Green building is a growing trend that has been gaining traction in recent years. On average, green buildings can save between 25% and 50% of energy, between 10% and 40% of water consumption, and reduce maintenance costs by approximately 12%. In addition, many green building projects use low-toxic, non-toxic materials, such as natural paints and sealants, to reduce indoor air pollution. The energy crisis of the 1970s further boosted the development of renewable energy resources, including solar, geothermal and wind energy. A survey conducted by the US Green Building Council (USGBC) found that 65% of respondents admitted that reducing operating costs was the main reason for opting for green building, while 35% said that lower water consumption was an important factor.
Green buildings are also used to create a kind of “green roof” that helps manage rainwater, insulate buildings and cool nearby urban air, among other benefits. These roofs are made from non-toxic materials obtained from natural and renewable sources that are manipulated in a sustainable way. The USGBC's LEED certification program is one of the most famous green building certification programs in the world. LEED-certified projects have eliminated more than 80 million tons of waste from landfills and have been implemented in over 96,000 projects in 167 countries. In addition, more than half of the existing buildings that are not leased in the Pacific Northwest National Laboratory (PNNL) currently comply with the revised Guiding Principles for Sustainable Buildings. Research on green buildings has multiple facets, and a great deal of activity has been carried out recently in the fields of construction and building technologies, energy and fuels, and civil engineering.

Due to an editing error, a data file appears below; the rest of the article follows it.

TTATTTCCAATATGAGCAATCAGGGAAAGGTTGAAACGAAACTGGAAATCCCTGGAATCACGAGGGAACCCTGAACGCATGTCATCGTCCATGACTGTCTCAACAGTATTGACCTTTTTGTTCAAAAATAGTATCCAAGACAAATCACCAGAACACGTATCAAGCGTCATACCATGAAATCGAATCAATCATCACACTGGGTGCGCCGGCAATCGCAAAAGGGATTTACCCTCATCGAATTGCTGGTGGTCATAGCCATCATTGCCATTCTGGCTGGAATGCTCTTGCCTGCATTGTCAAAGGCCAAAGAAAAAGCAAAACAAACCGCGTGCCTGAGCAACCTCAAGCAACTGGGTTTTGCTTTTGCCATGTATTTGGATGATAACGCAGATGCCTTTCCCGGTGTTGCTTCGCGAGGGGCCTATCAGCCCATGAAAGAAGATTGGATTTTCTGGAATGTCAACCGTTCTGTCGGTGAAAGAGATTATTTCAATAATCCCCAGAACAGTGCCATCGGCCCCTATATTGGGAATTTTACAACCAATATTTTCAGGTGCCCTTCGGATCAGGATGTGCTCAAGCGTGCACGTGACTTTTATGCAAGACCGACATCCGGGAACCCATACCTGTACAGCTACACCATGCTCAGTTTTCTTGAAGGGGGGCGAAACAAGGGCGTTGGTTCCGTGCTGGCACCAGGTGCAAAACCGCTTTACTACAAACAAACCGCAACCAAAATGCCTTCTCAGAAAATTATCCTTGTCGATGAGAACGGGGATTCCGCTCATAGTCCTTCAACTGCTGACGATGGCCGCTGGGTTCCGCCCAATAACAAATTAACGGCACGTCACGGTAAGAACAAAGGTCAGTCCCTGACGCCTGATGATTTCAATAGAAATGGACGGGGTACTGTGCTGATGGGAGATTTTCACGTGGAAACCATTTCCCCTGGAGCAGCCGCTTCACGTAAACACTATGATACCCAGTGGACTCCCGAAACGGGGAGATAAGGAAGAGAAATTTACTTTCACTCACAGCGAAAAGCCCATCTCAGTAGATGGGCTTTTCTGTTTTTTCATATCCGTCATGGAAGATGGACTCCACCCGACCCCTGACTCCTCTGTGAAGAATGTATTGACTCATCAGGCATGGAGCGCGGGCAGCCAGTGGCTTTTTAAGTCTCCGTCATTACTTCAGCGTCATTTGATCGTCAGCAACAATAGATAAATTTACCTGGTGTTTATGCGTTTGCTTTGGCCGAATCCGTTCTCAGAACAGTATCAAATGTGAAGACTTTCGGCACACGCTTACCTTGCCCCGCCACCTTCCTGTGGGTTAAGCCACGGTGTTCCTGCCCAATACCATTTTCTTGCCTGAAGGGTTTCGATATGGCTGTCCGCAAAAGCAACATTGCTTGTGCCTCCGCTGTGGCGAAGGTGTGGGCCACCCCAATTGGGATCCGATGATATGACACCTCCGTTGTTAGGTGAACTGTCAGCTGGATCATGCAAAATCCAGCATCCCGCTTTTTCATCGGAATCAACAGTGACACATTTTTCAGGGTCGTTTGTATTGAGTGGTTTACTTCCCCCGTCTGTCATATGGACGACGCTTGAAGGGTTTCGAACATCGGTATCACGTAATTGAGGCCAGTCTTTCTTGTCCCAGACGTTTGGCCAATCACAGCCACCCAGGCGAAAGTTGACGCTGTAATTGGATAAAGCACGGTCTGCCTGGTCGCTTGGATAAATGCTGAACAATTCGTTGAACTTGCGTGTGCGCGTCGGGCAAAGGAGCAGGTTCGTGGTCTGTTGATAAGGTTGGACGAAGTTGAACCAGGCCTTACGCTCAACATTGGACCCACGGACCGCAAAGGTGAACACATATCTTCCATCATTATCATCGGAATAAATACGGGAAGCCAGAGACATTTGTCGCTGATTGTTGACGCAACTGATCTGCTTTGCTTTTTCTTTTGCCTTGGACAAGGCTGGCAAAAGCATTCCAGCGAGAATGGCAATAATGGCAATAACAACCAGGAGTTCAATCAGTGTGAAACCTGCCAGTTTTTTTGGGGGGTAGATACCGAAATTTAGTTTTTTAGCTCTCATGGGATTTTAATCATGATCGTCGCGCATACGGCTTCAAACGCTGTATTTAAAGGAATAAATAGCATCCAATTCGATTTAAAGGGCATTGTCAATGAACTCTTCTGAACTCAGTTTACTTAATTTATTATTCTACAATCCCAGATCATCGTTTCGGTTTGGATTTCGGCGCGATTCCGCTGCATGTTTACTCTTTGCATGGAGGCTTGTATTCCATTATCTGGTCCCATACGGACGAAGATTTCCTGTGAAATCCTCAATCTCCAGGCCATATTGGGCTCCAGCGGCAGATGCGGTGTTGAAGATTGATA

Green building data shows that green buildings in South Africa can save 20 to 30% of drinking water and 30 to 40% of energy and carbon emissions per year. Furthermore, green buildings increase worker and machine productivity and reduce operating costs by 25 to 30%.However, there are some challenges associated with green building. For example, renewable energy sources such as wind and solar depend on varying weather conditions which could make green buildings susceptible to fluctuations in energy supply. Developers and funders must understand cost savings throughout the building's life cycle and be willing to make a larger initial investment.
Not only does this help reduce the building's overall environmental impact, it also saves money in the long run by reducing the need for costly repairs, maintenance, and renovations.